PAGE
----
I recently sent an e-mail questionnaire to all the candidates running for office in the new ANC6E. As the answers come in, I’ll post them to the MVSNA blog and send them out on the Shaw and Mount Vernon Square Neighborhood list-serves. Feel free to relink. – Sam Shipley, President, MVSNA
Here are the responses (attached and below) from Kevin Chapple – candidate for ANC 6E02.
ANC CANDIDATE QUESTIONAIRE
ANC COMMISSIONER 6E02
1.Please introduce yourself and describe your background. How long have you lived in DC (or the DC area)? How long have you specifically lived in the new 6E?
I am the current ANC 2C02/6E02 Commissioner. I moved to my current home in October 2000, a few years after I graduated from Howard Law School. When I purchased my home, all of the other homes on my block, on my side of the street, were abandoned. I was advised by several of my friends not to purchase my home because of the neighborhood. They thought it was overpriced and that I could get more home for the money in PG County. In spite of their advice, I decided to purchase my home because I fell in love with the house and saw the wonderful potential that the Shaw neighborhood had and still has. Currently, all of the homes on my side of the street, on my block, have been renovated and are occupied. The neighborhood has truly progressed since I first moved here. And all of my friends now realize that I made the right decision. Prior to purchasing my home, I lived in Bloomingdale, in an English basement apartment in the unit block of Rhode Island Avenue, NW.
2.What led you to want to run for the ANC?
Soon after I resigned my position in a downtown DC law firm and started my own law practice, I had time to pay more attention to my community and neighborhood. I met more of my neighbors and started to attend community meetings, including the ANC meetings. I was stunned by the dysfunctional manner in which the ANC meetings were conducted. It was far from an open and inviting forum where community members could come together, hear information pertinent to the community, and discuss their views with their elected representatives. It was more akin to a third world dictatorship that was controlled by a strongman who ruled his fiefdom with an iron fist. I realize that this description may sound over the top and dramatic, but those of us who were there can attest to the fact that this is an accurate description. At that time, the Chairman of the ANC, Leroy Thorpe, controlled 3 of the 4 votes on the Commission and could do just about anything he liked. Very few dared to challenge or even question the opinions or actions of the Chairman. Those who did would be publicly ridiculed, called names and yelled at. I once watched a young woman, in a respectful manner, openly challenge something the Chairman said. He then yelled at her and ridiculed her until she left the meeting in tears. The treasury of the ANC was depleted every year and dispensed, by way of grants, at the pleasure of the Chairman to his political friends and allies, which offered very little benefit to the community as a whole.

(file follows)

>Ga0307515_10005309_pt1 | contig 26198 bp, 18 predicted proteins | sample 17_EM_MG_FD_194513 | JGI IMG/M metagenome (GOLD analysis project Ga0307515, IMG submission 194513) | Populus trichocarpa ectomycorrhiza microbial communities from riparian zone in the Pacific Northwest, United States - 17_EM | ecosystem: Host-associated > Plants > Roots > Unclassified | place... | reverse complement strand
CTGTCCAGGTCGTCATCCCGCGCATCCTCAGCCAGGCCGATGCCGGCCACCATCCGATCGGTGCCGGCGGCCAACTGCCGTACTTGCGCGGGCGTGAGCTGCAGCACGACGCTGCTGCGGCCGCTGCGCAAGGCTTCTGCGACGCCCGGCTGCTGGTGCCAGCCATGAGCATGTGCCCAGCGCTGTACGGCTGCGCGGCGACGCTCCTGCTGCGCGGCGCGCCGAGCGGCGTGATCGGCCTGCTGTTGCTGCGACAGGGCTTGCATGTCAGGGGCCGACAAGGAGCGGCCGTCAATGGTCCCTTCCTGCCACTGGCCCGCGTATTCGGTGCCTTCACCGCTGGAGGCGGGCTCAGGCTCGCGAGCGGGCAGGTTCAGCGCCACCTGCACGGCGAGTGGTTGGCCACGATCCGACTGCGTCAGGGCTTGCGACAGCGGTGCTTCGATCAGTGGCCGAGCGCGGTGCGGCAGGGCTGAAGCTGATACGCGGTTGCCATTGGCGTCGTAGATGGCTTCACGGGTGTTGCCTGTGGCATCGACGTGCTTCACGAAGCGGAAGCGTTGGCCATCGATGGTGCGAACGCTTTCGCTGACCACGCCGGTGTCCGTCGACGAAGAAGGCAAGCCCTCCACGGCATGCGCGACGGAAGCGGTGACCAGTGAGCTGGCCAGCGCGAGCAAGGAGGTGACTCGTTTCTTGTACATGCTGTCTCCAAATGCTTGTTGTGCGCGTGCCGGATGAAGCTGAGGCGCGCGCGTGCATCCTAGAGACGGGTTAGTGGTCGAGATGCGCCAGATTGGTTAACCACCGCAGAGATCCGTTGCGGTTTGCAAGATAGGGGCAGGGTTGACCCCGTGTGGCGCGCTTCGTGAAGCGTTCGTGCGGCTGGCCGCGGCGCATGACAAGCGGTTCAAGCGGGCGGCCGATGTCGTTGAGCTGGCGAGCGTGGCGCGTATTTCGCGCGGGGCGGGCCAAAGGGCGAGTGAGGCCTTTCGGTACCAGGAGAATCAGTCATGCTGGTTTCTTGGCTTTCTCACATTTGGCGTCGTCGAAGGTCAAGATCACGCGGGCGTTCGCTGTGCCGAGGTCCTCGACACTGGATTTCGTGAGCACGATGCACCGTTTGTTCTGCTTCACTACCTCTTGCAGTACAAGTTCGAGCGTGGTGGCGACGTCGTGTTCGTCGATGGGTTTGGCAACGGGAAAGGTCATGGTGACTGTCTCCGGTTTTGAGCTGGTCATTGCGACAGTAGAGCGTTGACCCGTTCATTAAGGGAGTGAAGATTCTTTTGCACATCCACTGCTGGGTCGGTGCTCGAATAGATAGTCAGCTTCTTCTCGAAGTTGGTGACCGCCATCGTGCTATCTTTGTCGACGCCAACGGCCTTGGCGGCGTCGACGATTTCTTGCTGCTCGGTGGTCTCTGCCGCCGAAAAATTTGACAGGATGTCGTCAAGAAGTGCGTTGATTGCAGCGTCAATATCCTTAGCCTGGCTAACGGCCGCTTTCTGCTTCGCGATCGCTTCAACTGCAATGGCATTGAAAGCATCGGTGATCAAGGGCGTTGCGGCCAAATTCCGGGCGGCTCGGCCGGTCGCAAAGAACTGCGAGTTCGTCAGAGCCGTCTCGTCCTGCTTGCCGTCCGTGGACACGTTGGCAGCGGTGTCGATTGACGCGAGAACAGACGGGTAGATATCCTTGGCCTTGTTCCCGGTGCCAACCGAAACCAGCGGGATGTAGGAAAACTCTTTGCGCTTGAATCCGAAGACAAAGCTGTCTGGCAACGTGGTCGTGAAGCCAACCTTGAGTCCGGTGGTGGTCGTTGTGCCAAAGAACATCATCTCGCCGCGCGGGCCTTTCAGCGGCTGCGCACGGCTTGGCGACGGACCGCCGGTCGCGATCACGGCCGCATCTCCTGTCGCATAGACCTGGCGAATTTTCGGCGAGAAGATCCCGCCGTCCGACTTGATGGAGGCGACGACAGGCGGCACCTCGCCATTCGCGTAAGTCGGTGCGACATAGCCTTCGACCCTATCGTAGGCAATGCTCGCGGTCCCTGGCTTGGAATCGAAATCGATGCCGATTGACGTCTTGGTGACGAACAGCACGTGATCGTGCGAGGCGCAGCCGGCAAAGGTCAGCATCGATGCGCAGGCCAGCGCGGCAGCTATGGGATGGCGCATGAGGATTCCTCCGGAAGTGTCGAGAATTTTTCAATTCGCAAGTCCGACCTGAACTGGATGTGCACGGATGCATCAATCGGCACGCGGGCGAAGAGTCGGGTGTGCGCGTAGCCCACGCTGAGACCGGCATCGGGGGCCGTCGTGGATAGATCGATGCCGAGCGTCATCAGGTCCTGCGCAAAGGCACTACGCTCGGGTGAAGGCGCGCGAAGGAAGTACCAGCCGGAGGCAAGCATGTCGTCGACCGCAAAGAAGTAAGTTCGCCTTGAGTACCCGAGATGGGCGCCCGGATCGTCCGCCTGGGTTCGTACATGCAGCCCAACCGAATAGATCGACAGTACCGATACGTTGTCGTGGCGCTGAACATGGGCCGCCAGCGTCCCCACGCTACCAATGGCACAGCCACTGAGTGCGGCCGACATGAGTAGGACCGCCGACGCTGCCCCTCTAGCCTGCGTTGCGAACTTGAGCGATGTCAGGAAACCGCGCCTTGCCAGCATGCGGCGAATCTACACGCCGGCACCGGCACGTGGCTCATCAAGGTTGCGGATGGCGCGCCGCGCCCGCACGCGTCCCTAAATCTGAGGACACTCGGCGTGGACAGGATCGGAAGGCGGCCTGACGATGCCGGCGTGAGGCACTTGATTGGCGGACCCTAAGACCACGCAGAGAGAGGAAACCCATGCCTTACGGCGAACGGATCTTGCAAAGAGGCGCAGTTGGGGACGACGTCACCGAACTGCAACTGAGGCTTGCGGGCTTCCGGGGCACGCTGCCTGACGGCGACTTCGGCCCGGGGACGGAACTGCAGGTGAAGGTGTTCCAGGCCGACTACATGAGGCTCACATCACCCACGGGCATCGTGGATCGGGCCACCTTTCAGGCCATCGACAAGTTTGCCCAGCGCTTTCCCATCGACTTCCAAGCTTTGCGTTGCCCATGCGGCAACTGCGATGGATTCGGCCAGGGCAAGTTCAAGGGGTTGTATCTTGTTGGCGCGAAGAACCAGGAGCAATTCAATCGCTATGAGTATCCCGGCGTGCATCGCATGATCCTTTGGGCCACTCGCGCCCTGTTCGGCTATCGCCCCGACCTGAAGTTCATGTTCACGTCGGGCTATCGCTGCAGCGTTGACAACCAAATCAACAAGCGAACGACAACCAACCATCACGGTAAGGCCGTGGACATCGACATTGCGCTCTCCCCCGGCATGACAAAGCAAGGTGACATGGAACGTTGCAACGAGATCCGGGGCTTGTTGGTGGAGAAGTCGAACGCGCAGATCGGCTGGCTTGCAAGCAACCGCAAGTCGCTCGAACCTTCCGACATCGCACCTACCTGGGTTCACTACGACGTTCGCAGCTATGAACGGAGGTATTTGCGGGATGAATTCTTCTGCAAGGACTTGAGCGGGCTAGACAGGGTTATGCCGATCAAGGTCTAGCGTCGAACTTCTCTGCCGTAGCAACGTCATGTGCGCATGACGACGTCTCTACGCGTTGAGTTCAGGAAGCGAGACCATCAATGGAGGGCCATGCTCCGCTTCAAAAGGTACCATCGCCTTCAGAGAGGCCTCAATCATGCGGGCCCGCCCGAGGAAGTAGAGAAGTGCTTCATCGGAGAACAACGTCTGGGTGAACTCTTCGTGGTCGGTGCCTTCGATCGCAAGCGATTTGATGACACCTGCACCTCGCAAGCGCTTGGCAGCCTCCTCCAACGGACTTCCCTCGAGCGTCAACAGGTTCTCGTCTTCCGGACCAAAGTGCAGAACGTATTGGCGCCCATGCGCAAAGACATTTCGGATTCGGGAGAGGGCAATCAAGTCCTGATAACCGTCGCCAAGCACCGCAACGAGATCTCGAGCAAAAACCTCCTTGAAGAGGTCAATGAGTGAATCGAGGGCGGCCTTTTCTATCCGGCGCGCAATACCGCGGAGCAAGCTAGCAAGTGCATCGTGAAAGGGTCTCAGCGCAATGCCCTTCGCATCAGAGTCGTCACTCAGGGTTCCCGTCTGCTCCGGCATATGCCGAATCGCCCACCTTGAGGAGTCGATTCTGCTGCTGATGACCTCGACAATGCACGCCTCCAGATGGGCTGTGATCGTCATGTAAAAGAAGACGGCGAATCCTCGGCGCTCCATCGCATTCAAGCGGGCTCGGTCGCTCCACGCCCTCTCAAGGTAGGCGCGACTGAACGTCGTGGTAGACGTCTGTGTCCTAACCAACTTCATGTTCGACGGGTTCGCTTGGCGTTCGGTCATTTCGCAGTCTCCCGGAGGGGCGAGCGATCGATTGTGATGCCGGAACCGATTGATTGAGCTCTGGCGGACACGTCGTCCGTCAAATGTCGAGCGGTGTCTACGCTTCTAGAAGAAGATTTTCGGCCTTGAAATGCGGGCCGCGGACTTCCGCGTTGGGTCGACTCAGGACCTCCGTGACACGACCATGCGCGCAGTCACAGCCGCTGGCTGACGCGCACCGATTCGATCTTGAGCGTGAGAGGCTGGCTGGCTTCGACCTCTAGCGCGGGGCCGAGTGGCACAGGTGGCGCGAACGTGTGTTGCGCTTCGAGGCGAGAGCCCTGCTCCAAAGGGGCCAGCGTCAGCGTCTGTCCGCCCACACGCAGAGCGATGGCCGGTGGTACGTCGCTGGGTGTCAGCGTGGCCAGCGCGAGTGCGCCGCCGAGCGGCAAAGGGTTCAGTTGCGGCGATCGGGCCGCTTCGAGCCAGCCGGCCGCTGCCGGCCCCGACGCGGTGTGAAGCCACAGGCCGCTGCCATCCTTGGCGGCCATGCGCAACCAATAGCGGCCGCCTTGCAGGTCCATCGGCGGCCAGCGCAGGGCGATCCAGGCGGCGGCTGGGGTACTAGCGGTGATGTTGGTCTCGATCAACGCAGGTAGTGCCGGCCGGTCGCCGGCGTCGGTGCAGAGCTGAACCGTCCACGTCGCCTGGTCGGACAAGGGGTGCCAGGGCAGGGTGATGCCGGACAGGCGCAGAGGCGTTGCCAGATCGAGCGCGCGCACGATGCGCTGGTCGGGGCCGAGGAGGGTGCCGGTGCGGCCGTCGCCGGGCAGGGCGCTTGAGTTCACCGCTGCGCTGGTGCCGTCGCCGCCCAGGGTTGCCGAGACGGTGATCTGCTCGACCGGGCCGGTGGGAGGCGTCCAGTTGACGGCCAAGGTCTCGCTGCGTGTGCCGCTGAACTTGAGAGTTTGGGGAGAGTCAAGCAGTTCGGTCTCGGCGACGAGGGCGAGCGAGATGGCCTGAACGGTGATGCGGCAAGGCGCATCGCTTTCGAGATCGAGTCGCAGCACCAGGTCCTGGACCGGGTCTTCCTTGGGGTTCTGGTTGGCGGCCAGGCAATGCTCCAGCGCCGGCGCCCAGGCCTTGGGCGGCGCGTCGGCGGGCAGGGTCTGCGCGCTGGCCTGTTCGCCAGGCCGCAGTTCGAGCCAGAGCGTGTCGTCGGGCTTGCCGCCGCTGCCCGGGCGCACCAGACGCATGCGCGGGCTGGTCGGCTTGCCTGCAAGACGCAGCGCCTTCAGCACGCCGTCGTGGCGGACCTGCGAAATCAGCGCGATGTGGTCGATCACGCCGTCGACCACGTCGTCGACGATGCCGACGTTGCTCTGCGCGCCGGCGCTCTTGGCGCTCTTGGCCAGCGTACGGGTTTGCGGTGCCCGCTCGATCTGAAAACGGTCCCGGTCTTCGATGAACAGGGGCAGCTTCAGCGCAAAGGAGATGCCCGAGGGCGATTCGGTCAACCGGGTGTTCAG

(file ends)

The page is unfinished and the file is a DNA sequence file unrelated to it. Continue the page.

At that time, the community was undergoing a transformation as a result of re-gentrification. It was my belief that the Chairman used xenophobic fears to promote himself. It appeared that developers and proprietors who were forced to appear before our ANC had a negative impression of our community, based on the actions of those who represented the community on the ANC.
Thus, it was my belief that such developers and proprietors would avoid engaging our community, if at all possible, to avoid dealing with our dysfunctional ANC. Additionally, it was my belief that for the community to move forward, the community must be strongly engaged and informed. I believed that the Chairman’s behavior did not motivate nor encourage strong community engagement.